Crypto Markets See Small Slump, Bitcoin Keeps Above $6,500 Threshold

Crypto Markets See Small Slump, Bitcoin Keeps Above $6,500 Threshold

Thursday, July 5: crypto markets are seeing some red, with most major coins down up to 3 percent in 24 hours to press time. The total market cap has dropped by $4 billion since the same time yesterday, according to Coinmarketcap.

Market visualization

Market visualization from Coin360

Bitcoin (BTC) is currently trading at around $6,597. The coin is down about 1.5 percent over the past 24 hours, but it’s still keeping above the psychologically important $6,500 mark. Bitcoin is still up on the week with an 8 percent increase in value.

Bitcoin price chart

Bitcoin price chart. Source: Cointelegraph Bitcoin Price Index

Ethereum (ETH) similarly holds recent gains, trading at about $470 at press time. The major altcoin is down 1.5 percent over the 24 hour period, but up 7 percent over the past seven days.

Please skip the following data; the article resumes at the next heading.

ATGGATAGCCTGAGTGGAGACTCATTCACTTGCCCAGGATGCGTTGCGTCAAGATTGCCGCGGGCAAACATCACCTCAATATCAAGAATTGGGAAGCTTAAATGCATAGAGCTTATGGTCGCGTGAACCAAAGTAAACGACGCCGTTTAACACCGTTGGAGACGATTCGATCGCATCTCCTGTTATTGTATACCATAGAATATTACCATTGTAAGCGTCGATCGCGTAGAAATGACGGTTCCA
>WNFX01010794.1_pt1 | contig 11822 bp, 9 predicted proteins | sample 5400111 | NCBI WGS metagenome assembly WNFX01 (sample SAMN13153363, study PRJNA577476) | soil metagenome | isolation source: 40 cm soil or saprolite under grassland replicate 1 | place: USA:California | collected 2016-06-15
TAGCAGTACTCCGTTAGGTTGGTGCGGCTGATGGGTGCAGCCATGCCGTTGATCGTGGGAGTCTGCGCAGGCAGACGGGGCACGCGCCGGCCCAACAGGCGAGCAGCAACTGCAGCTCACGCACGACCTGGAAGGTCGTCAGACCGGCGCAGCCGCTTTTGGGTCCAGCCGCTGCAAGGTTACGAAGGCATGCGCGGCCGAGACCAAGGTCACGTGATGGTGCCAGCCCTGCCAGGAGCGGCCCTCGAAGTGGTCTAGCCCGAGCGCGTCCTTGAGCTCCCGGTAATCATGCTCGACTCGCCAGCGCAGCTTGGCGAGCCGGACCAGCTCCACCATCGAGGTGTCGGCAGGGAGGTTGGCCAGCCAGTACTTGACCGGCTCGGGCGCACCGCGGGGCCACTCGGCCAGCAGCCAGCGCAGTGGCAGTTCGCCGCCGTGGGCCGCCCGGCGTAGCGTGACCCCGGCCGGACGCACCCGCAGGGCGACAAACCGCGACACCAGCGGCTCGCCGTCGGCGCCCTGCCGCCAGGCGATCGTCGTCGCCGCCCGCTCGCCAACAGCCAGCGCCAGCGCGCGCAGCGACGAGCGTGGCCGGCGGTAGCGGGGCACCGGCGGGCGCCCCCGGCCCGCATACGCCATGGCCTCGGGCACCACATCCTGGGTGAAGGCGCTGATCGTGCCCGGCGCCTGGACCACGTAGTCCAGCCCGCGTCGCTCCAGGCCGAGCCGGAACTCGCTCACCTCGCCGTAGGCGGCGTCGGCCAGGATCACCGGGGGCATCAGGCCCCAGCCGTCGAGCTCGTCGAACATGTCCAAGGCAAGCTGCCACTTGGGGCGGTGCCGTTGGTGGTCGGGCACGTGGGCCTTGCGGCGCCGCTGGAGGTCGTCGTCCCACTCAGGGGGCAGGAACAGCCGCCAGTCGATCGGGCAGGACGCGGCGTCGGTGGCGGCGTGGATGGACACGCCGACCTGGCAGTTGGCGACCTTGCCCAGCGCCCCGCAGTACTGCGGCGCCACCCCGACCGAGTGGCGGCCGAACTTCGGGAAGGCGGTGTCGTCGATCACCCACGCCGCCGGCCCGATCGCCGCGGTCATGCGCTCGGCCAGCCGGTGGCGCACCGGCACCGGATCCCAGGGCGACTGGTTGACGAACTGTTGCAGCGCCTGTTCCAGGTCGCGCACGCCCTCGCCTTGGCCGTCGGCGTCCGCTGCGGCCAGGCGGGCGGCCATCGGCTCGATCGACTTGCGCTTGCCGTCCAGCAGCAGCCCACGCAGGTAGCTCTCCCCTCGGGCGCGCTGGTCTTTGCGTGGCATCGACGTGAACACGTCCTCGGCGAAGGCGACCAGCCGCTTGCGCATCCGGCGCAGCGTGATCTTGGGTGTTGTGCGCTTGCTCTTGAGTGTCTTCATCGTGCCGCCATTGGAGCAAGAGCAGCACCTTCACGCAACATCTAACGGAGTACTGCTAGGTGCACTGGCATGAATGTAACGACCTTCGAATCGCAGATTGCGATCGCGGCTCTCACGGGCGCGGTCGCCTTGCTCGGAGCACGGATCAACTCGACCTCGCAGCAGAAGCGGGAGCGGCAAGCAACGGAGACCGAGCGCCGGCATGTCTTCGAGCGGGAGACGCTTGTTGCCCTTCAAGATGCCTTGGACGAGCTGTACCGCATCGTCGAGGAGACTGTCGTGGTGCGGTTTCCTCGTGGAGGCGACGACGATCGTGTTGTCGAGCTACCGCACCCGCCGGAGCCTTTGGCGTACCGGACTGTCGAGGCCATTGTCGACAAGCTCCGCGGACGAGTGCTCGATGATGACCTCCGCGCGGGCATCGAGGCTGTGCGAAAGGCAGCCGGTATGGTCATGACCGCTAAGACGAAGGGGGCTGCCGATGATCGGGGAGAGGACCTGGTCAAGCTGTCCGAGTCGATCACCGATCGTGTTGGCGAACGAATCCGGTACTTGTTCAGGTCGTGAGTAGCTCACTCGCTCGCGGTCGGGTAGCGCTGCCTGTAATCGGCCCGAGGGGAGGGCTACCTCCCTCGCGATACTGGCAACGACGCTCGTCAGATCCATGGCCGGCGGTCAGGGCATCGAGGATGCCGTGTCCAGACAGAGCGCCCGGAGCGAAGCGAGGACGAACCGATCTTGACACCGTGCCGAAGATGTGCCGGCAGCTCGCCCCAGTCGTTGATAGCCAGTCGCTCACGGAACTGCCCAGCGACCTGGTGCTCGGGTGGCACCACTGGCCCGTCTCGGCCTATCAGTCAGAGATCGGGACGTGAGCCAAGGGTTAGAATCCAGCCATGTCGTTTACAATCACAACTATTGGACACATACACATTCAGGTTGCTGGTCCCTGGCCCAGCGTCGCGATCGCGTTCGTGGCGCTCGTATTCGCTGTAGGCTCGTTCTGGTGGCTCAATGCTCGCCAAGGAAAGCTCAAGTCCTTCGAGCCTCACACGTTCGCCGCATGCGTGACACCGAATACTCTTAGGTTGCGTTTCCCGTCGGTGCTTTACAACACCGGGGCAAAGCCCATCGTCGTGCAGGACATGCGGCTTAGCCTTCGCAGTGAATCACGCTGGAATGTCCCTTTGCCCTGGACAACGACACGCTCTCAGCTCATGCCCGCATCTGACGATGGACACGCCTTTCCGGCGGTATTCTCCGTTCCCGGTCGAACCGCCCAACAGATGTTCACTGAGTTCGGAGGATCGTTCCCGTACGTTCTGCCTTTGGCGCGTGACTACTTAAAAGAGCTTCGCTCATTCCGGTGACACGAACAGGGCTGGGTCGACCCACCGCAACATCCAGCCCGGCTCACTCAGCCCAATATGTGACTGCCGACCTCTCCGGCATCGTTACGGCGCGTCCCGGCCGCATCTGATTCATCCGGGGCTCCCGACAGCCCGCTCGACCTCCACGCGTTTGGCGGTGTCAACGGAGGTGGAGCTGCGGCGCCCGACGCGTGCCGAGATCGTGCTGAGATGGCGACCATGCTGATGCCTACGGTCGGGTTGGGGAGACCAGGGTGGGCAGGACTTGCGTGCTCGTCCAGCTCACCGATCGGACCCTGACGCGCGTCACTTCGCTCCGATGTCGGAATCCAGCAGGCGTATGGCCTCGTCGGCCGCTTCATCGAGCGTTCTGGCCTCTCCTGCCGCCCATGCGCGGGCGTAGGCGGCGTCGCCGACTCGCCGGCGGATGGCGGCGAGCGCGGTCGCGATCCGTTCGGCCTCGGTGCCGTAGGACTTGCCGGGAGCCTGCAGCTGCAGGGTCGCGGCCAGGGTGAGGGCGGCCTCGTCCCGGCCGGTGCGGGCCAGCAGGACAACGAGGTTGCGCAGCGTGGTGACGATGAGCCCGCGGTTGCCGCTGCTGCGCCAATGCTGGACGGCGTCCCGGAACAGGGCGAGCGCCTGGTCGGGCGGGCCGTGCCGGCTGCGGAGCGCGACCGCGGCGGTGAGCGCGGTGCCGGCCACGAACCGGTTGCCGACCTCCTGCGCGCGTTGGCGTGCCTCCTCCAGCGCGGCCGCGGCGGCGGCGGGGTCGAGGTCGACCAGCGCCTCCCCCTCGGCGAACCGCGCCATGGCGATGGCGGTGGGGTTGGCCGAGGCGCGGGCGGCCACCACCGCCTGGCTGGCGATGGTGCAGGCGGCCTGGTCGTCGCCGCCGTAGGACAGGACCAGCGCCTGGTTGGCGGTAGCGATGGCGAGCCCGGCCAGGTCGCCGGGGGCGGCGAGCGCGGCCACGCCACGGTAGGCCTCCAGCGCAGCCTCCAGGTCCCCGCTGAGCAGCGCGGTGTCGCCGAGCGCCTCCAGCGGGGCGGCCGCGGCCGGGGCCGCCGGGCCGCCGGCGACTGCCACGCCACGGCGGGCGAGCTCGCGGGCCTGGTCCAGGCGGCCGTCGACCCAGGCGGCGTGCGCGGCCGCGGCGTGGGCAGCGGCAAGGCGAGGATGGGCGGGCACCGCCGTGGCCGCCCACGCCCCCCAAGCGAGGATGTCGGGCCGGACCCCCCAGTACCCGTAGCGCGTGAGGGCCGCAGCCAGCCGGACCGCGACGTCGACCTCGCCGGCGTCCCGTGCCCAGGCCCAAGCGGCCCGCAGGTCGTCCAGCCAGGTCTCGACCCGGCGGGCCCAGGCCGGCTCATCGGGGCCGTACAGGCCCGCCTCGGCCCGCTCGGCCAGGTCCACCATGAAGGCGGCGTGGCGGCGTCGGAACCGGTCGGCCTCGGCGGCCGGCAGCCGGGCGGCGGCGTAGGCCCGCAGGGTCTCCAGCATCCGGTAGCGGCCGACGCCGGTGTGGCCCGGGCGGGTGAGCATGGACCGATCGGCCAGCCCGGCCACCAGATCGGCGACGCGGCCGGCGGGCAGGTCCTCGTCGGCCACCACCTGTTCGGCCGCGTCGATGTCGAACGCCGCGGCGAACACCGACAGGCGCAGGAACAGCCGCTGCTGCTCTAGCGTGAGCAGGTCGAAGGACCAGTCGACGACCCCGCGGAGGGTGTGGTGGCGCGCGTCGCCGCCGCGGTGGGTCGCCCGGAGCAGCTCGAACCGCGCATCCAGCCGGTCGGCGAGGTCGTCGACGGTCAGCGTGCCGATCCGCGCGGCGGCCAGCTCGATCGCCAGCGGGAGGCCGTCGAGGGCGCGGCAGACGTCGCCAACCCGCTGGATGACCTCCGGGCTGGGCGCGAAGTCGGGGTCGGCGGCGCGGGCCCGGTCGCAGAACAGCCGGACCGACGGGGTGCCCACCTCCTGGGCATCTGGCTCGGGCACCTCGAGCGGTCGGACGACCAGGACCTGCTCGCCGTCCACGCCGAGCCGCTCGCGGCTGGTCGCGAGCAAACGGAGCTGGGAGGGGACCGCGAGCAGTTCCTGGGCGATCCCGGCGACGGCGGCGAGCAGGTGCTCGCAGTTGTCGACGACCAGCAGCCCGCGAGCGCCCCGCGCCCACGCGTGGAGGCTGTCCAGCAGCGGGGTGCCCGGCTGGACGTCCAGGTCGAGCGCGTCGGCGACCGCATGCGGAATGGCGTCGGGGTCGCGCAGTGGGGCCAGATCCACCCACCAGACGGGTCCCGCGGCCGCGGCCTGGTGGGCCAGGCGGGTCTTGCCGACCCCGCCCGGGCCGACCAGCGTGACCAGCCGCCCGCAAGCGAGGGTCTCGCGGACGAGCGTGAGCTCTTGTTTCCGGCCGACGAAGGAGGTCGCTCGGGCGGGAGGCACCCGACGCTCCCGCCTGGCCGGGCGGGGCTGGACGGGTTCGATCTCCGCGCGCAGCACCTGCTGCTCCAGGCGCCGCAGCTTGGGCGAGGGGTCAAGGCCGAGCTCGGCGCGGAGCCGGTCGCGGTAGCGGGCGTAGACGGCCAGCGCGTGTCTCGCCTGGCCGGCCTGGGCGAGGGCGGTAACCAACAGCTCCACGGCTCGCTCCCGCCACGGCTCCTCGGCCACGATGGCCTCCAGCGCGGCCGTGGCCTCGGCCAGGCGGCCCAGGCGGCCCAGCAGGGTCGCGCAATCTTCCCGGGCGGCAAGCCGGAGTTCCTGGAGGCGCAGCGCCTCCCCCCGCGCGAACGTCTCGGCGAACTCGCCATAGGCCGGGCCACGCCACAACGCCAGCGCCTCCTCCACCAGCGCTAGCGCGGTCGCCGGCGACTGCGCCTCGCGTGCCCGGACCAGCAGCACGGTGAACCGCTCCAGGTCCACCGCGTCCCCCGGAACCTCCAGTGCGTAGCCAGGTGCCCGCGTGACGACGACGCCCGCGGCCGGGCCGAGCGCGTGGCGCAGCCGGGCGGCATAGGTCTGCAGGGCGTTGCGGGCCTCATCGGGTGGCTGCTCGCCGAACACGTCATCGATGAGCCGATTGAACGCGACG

Ethereum price chart

Ethereum price chart. Source: Cointelegraph Ethereum Price Index

Total market cap is currently at $273 billion, down around 2 percent from yesterday’s high of $277 billion.

Total market capitalization chart

Total market capitalization chart. Source: Coinmarketcap

While the market in general had experienced a small decline, NEO is up almost 8 percent over the past 24 hours. The altcoin is trading at $41.78 at press time, with a 38 percent value gain over the past week, according to data from Coinmarketcap.

IOTA (MIOTA) and Cardano (ADA), which have seen a surge of 19-21 percent over the past 7 days, are down from yesterday’s highs, as per Coinmarketcap data. Both Cardano and IOTA are down some 5 percent, trading at $0.17 and $1.17 respectively.

Earlier today, the general manager of the Bank for International Settlements (BIS) Agustin Carstens made another anti-crypto statement, arguing that cryptocurrencies “cannot assume the functions of money.” 60-year old Carstens has claimed that digital currency is an attempt of “young people” to “create money,” which is not “compatible with maximising the usefulness of money.”

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